Chances are your community will have a core language or target audience based on location. Adding new language support or trying to entice new users from a different territory will need a change of focus. Do you expand your internal team to meet this new requirement? If so, what does the reporting structure and process look like? Who focuses on the tactical and who on the strategic? Do you expand with a new recruit for each new market or language?

Do these new recruits sit in the same office as you or do they work remotely / in local territory offices? These are a few of the questions that I may be faced with in the future as the company expands and looks at new markets. My experience at EA may well have shaped my responses to the above questions but the setup they had there worked well; local CMs for the major territories based in the local territority offices, weekly status calls and yearly offsite symposiums to discuss strategy. Having them based in local territory offices meant they were in a better position to cater to local users and potentially bridge that gap with offline events.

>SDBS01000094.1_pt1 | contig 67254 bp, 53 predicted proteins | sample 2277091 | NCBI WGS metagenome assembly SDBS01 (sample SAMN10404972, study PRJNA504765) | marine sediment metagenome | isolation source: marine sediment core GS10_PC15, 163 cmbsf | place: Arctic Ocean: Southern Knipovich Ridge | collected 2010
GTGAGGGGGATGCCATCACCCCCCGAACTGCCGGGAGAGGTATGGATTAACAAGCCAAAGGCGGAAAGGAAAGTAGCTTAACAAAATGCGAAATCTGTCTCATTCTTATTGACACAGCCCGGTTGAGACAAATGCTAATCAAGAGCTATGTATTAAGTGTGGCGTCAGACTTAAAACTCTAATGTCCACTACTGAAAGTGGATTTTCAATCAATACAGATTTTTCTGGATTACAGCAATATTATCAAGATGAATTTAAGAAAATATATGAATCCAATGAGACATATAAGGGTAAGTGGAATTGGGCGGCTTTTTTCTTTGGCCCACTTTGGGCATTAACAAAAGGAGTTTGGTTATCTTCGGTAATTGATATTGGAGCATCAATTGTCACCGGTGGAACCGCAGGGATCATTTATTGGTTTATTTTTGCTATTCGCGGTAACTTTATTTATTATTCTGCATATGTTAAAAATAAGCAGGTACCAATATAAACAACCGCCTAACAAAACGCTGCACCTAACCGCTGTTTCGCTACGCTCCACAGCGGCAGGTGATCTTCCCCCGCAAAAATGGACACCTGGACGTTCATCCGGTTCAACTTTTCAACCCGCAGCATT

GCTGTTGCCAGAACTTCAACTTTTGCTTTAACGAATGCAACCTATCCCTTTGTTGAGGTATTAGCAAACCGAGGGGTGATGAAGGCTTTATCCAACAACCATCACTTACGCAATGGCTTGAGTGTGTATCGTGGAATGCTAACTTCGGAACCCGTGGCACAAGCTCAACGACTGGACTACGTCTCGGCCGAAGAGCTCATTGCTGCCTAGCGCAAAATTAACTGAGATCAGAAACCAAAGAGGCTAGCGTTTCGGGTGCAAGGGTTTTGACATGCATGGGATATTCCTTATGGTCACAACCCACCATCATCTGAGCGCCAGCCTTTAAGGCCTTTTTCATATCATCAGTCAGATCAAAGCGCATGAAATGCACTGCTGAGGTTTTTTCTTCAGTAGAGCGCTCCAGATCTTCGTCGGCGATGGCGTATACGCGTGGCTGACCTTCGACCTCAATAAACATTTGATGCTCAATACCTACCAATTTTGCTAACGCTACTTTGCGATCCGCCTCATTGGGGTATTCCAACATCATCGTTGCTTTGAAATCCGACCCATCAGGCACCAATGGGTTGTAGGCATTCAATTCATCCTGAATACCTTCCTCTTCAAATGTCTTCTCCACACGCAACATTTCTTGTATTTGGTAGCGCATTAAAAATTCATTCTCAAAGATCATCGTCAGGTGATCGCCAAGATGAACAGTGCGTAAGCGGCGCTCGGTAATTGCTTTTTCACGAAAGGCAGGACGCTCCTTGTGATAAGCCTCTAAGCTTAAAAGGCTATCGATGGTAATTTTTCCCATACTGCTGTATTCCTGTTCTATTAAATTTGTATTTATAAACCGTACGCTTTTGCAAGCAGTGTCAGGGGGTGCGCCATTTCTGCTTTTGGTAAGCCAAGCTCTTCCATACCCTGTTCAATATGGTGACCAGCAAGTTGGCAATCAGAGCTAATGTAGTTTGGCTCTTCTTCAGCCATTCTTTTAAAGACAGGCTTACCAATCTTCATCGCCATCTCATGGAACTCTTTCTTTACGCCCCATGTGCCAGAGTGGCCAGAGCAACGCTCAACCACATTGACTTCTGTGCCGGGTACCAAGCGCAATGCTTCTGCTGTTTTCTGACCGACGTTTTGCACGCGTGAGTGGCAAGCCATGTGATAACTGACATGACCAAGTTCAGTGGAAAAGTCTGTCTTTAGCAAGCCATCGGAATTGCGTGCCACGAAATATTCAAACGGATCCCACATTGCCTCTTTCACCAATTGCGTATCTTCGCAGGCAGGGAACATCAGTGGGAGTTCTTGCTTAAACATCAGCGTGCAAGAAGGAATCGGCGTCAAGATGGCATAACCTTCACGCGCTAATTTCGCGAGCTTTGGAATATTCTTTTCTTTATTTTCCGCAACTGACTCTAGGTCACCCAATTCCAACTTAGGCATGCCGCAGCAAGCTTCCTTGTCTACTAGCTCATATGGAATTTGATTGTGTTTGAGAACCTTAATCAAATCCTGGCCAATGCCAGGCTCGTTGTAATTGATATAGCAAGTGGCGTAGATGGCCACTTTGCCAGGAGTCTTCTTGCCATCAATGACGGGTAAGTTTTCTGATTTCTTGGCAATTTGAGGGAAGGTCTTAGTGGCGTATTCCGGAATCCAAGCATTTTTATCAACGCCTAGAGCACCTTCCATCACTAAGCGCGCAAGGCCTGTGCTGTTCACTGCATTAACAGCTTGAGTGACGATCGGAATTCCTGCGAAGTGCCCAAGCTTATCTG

Each organisation and each community is different but the main focus has to remain on the user and what will give them the best experience.

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Interview for SMCitizens

Friday, January 27, 2012 @ 10:01 AM
Phil Wride

A week or so ago I was approached by a site called Social Media Citizens with a request to answer a few questions about my experience with Community Management and my take on a few related areas.

I’m pleased to say this interview has now gone live and from the tweets I saw yesterday has received some positive feedback (always useful!). Whilst not very long it does echo some of the things I’ve written on here and some of the conversations I’ve had with people about Community Management.

G: Where is the best place to build the community?